about "smearing" (or "blending") graphite:
been a popular technique for ages, especially for "newbies."
I did it myself for a while, when I first started out. It's done
well only occasionally. Usually it just looks smeary, messy, and
over-rendered. It can be difficult (especially for newbies) to
get the graphite blended properly. Graphite is too much of "lightweight"
medium to take smearing well. A richer, more intense medium should
be used for such a blending technique, like charcoal or pastel.
too much smeared graphite artwork that screams "newbie."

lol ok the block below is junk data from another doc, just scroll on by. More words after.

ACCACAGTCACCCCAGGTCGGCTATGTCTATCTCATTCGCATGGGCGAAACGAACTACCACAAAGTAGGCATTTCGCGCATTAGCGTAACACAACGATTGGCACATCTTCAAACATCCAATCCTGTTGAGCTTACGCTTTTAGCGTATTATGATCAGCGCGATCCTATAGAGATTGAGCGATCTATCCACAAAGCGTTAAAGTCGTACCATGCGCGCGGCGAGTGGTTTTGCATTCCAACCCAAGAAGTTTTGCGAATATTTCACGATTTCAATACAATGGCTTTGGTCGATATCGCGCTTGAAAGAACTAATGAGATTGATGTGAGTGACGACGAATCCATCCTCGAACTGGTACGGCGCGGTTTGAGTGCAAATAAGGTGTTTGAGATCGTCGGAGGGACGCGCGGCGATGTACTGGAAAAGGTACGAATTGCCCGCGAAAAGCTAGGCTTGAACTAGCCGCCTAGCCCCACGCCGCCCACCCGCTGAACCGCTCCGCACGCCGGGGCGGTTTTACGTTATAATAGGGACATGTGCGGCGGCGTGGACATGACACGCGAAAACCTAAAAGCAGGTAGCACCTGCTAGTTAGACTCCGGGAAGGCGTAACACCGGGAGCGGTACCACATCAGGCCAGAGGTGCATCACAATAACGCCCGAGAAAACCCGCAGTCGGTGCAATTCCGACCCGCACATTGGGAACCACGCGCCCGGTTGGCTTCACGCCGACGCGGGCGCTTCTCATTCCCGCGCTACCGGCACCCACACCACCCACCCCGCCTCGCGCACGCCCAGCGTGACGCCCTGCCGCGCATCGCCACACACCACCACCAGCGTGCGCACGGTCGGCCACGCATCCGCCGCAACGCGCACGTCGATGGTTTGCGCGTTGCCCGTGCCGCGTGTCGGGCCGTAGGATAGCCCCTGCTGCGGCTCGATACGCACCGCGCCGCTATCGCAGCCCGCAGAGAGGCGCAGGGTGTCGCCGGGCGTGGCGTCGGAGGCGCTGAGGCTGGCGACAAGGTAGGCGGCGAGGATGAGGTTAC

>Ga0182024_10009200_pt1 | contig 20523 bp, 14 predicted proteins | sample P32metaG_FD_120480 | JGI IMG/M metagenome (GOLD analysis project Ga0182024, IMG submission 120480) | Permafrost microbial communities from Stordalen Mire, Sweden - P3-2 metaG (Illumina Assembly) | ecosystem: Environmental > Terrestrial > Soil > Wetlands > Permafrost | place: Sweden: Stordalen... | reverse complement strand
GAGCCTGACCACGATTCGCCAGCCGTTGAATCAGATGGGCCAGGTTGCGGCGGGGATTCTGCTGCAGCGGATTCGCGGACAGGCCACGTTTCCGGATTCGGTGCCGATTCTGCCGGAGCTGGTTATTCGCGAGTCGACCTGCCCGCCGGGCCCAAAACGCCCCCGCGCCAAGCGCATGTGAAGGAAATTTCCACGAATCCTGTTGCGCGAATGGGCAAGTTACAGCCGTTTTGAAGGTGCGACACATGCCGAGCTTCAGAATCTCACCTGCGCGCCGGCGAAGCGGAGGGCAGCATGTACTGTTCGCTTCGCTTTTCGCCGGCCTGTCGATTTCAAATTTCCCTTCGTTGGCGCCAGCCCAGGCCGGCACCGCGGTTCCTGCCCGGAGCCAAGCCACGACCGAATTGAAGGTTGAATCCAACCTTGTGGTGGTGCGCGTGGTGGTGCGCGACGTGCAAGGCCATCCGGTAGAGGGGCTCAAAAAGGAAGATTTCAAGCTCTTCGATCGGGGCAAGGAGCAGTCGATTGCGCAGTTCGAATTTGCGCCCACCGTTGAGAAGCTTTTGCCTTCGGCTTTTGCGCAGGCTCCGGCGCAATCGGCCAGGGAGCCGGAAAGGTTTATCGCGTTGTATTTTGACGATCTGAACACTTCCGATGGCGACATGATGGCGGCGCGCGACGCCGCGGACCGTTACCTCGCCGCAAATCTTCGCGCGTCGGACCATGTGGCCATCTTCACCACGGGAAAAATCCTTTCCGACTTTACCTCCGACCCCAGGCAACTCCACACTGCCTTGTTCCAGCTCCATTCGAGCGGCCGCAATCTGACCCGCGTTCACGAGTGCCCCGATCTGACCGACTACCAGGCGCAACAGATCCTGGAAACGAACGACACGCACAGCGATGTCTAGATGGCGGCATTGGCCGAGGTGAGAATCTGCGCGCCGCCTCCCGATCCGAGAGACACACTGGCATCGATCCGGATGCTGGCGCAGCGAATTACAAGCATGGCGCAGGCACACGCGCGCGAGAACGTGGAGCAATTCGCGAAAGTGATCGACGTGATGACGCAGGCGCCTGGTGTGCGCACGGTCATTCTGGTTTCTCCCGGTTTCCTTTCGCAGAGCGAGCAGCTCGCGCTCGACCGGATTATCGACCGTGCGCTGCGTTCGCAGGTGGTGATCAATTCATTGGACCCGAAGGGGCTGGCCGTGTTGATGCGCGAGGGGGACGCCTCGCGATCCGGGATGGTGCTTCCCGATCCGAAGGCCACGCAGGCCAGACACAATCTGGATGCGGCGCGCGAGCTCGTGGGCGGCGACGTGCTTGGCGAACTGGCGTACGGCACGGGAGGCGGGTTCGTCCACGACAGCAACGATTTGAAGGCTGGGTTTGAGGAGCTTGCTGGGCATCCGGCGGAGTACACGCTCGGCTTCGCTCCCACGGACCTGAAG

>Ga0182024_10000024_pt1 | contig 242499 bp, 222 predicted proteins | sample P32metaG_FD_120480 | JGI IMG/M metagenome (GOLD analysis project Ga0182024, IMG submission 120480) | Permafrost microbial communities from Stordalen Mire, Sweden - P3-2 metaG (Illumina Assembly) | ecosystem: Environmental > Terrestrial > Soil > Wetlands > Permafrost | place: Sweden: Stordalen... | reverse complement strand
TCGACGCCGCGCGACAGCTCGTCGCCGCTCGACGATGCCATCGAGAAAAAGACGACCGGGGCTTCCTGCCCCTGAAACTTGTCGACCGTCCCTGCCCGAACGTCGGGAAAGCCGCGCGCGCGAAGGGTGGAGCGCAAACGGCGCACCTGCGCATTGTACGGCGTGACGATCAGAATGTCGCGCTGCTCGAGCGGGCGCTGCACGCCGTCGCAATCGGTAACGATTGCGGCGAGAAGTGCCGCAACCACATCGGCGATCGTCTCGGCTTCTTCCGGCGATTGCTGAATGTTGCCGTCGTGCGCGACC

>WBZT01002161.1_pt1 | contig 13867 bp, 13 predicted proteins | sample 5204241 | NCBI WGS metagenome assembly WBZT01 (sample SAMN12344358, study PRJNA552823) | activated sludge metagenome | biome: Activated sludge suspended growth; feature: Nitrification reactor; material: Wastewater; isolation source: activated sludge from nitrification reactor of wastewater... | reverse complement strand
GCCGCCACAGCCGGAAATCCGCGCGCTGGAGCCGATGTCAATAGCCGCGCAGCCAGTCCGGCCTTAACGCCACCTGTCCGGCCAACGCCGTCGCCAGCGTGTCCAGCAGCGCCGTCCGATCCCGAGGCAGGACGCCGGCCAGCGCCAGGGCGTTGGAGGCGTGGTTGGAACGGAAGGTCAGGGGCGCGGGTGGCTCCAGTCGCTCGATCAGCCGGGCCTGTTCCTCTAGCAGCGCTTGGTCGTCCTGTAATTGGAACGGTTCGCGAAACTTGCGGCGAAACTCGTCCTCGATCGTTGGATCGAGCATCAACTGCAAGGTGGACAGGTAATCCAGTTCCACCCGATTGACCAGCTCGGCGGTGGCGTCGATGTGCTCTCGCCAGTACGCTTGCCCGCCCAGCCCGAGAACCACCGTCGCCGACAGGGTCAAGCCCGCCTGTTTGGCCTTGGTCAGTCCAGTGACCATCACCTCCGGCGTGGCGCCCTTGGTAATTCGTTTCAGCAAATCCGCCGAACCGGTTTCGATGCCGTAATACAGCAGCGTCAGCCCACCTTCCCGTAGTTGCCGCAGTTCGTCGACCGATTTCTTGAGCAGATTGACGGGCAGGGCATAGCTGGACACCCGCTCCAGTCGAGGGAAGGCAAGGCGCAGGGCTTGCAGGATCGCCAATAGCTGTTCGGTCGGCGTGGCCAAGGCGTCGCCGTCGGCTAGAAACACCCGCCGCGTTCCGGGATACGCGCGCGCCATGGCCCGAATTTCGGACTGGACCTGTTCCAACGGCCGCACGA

I believe this is why many of my art teachers wouldn't allow students
to smear their pencil strokes. Even when an artist managed to
get the graphite blended smoothly enough, sometimes the portrait
lacked depth, and looked a little cold and flat.
I'm not going
to say that every example of smeared graphite artwork I've
seen has had a problem, (there are a some notable exceptions,
usually among more experienced artists). But the technique too
often has an awkward, over-rendered "newbie" look to
In my tutorials,
I sometimes work with a a modified, carefully-rendered crosshatch
stroke. When used on a smooth paper surface with small, delicate
strokes, the effect is a smoothly rendered (but not messy) portrait
with a lot of depth and detail.
the "Realistic Pencil Portrait"
to learn more about drawing detailed portraits with the crosshatching
technique. (Bear in mind, this is not even the most detailed or
"photo-realistic" example of pencil crosshatching!)